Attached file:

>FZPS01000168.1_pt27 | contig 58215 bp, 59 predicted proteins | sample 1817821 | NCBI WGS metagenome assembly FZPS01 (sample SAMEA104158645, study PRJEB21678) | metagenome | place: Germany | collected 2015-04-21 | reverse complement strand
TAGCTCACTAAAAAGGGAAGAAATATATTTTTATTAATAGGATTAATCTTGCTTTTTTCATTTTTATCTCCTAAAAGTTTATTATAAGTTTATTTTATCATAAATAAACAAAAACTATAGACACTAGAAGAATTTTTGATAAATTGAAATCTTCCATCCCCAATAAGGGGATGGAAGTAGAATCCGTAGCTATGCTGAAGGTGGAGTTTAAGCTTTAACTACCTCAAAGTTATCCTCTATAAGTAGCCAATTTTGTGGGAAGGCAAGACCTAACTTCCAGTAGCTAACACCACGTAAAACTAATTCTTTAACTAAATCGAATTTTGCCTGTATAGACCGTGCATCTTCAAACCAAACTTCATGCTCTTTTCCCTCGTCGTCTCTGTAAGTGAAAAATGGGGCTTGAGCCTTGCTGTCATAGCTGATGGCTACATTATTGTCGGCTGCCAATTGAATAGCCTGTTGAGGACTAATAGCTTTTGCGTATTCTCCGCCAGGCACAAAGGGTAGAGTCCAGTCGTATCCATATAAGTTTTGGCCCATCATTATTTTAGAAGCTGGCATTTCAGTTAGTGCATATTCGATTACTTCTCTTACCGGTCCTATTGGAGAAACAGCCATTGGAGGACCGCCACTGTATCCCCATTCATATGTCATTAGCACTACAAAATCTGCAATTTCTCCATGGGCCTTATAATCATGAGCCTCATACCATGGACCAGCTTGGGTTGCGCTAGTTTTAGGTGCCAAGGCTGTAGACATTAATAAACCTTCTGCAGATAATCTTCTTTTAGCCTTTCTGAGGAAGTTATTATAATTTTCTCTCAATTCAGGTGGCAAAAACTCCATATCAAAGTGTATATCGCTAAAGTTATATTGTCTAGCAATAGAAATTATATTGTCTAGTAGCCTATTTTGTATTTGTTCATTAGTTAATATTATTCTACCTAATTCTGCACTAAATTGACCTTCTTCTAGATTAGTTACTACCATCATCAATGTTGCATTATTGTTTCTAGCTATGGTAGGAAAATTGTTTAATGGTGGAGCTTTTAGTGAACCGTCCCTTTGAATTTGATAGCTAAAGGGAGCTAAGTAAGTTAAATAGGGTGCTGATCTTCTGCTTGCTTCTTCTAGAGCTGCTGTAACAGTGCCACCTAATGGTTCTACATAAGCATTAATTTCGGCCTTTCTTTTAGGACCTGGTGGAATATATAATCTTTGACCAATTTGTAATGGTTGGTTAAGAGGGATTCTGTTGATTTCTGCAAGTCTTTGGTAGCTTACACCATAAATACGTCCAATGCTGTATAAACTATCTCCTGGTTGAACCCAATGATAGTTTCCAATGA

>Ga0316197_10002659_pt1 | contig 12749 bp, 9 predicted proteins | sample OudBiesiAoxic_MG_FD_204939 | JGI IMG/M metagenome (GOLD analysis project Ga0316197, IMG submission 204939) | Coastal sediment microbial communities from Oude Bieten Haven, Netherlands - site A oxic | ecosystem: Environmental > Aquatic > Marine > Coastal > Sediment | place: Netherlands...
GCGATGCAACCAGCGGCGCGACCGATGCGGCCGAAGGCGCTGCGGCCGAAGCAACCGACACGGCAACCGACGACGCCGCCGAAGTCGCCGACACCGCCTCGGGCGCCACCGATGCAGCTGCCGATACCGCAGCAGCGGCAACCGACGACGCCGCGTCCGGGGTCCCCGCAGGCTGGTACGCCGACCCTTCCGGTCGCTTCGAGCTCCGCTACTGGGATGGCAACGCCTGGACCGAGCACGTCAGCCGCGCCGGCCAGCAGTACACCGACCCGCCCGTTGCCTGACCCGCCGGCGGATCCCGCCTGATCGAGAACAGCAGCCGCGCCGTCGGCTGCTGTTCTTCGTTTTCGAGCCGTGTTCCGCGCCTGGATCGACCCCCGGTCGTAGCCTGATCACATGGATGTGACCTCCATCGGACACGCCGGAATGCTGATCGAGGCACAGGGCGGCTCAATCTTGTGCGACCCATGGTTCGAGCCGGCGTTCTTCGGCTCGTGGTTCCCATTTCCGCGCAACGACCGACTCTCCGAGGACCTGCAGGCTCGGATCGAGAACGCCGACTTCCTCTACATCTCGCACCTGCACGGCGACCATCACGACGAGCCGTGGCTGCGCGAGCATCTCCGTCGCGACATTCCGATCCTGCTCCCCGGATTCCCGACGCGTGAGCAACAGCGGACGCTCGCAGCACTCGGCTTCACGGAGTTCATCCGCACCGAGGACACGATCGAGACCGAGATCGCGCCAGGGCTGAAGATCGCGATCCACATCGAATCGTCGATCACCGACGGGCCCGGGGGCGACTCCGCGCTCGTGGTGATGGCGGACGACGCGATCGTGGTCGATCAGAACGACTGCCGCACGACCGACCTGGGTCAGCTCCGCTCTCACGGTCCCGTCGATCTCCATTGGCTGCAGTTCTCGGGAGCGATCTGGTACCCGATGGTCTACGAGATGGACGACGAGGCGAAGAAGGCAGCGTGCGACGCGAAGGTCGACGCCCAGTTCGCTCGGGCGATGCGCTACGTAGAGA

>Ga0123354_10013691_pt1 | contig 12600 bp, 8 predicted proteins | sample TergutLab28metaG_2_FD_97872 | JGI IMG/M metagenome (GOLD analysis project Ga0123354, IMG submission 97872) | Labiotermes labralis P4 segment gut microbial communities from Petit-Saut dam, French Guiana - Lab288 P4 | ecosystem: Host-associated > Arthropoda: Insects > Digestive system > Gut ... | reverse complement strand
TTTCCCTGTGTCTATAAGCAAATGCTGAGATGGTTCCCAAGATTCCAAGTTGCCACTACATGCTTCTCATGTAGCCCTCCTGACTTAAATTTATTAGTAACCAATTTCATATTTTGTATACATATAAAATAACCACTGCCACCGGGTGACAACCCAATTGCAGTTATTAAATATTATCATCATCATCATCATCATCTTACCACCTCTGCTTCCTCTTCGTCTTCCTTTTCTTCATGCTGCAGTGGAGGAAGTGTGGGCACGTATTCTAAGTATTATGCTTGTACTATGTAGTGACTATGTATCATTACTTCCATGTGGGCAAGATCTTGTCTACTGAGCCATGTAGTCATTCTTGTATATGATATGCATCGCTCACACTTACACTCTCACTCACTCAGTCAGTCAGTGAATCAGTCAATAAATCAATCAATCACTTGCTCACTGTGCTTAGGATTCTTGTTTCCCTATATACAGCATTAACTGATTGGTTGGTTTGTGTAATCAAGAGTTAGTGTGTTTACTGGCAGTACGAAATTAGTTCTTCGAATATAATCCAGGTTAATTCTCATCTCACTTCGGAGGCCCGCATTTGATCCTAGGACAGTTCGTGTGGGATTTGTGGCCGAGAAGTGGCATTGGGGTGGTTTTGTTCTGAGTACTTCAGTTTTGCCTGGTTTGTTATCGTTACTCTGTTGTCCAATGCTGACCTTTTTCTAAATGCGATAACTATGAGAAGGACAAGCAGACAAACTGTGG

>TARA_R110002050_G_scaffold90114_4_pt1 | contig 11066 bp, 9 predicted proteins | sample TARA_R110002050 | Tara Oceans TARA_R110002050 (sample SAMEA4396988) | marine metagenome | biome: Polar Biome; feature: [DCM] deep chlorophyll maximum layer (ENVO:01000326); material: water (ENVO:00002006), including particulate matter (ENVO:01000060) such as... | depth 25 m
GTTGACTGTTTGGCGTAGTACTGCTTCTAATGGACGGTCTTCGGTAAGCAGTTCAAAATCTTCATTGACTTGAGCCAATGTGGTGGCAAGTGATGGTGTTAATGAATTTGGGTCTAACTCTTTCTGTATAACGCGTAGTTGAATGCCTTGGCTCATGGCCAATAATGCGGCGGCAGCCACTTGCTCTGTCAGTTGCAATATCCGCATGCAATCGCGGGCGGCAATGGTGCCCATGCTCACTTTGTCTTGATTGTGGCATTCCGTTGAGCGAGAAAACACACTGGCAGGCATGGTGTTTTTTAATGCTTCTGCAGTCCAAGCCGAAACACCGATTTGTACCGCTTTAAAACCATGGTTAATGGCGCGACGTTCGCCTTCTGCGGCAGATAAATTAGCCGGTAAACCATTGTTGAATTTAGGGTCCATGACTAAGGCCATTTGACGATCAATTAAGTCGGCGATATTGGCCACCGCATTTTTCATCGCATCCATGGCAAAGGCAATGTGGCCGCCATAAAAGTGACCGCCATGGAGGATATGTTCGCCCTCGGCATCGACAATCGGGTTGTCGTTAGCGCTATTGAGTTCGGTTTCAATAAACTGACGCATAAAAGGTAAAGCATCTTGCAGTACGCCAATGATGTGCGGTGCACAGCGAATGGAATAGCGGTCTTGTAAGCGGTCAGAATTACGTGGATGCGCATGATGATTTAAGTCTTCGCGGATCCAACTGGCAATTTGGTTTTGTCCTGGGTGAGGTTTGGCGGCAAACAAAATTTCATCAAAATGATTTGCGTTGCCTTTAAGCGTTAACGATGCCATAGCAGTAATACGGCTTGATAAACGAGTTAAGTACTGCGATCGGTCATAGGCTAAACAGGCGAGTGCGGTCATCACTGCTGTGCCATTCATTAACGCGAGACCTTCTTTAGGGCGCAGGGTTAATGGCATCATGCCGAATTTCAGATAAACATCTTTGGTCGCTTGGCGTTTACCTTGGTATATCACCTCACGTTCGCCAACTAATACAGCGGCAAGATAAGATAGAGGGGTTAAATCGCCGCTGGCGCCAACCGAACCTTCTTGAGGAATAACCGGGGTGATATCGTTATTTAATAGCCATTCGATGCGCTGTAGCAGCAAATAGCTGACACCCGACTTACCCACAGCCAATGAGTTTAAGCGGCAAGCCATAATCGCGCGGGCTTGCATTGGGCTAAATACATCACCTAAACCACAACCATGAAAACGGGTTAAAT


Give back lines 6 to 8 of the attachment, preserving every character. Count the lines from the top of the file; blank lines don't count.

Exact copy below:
TTTCCCTGTGTCTATAAGCAAATGCTGAGATGGTTCCCAAGATTCCAAGTTGCCACTACATGCTTCTCATGTAGCCCTCCTGACTTAAATTTATTAGTAACCAATTTCATATTTTGTATACATATAAAATAACCACTGCCACCGGGTGACAACCCAATTGCAGTTATTAAATATTATCATCATCATCATCATCATCTTACCACCTCTGCTTCCTCTTCGTCTTCCTTTTCTTCATGCTGCAGTGGAGGAAGTGTGGGCACGTATTCTAAGTATTATGCTTGTACTATGTAGTGACTATGTATCATTACTTCCATGTGGGCAAGATCTTGTCTACTGAGCCATGTAGTCATTCTTGTATATGATATGCATCGCTCACACTTACACTCTCACTCACTCAGTCAGTCAGTGAATCAGTCAATAAATCAATCAATCACTTGCTCACTGTGCTTAGGATTCTTGTTTCCCTATATACAGCATTAACTGATTGGTTGGTTTGTGTAATCAAGAGTTAGTGTGTTTACTGGCAGTACGAAATTAGTTCTTCGAATATAATCCAGGTTAATTCTCATCTCACTTCGGAGGCCCGCATTTGATCCTAGGACAGTTCGTGTGGGATTTGTGGCCGAGAAGTGGCATTGGGGTGGTTTTGTTCTGAGTACTTCAGTTTTGCCTGGTTTGTTATCGTTACTCTGTTGTCCAATGCTGACCTTTTTCTAAATGCGATAACTATGAGAAGGACAAGCAGACAAACTGTGG

>TARA_R110002050_G_scaffold90114_4_pt1 | contig 11066 bp, 9 predicted proteins | sample TARA_R110002050 | Tara Oceans TARA_R110002050 (sample SAMEA4396988) | marine metagenome | biome: Polar Biome; feature: [DCM] deep chlorophyll maximum layer (ENVO:01000326); material: water (ENVO:00002006), including particulate matter (ENVO:01000060) such as... | depth 25 m
GTTGACTGTTTGGCGTAGTACTGCTTCTAATGGACGGTCTTCGGTAAGCAGTTCAAAATCTTCATTGACTTGAGCCAATGTGGTGGCAAGTGATGGTGTTAATGAATTTGGGTCTAACTCTTTCTGTATAACGCGTAGTTGAATGCCTTGGCTCATGGCCAATAATGCGGCGGCAGCCACTTGCTCTGTCAGTTGCAATATCCGCATGCAATCGCGGGCGGCAATGGTGCCCATGCTCACTTTGTCTTGATTGTGGCATTCCGTTGAGCGAGAAAACACACTGGCAGGCATGGTGTTTTTTAATGCTTCTGCAGTCCAAGCCGAAACACCGATTTGTACCGCTTTAAAACCATGGTTAATGGCGCGACGTTCGCCTTCTGCGGCAGATAAATTAGCCGGTAAACCATTGTTGAATTTAGGGTCCATGACTAAGGCCATTTGACGATCAATTAAGTCGGCGATATTGGCCACCGCATTTTTCATCGCATCCATGGCAAAGGCAATGTGGCCGCCATAAAAGTGACCGCCATGGAGGATATGTTCGCCCTCGGCATCGACAATCGGGTTGTCGTTAGCGCTATTGAGTTCGGTTTCAATAAACTGACGCATAAAAGGTAAAGCATCTTGCAGTACGCCAATGATGTGCGGTGCACAGCGAATGGAATAGCGGTCTTGTAAGCGGTCAGAATTACGTGGATGCGCATGATGATTTAAGTCTTCGCGGATCCAACTGGCAATTTGGTTTTGTCCTGGGTGAGGTTTGGCGGCAAACAAAATTTCATCAAAATGATTTGCGTTGCCTTTAAGCGTTAACGATGCCATAGCAGTAATACGGCTTGATAAACGAGTTAAGTACTGCGATCGGTCATAGGCTAAACAGGCGAGTGCGGTCATCACTGCTGTGCCATTCATTAACGCGAGACCTTCTTTAGGGCGCAGGGTTAATGGCATCATGCCGAATTTCAGATAAACATCTTTGGTCGCTTGGCGTTTACCTTGGTATATCACCTCACGTTCGCCAACTAATACAGCGGCAAGATAAGATAGAGGGGTTAAATCGCCGCTGGCGCCAACCGAACCTTCTTGAGGAATAACCGGGGTGATATCGTTATTTAATAGCCATTCGATGCGCTGTAGCAGCAAATAGCTGACACCCGACTTACCCACAGCCAATGAGTTTAAGCGGCAAGCCATAATCGCGCGGGCTTGCATTGGGCTAAATACATCACCTAAACCACAACCATGAAAACGGGTTAAAT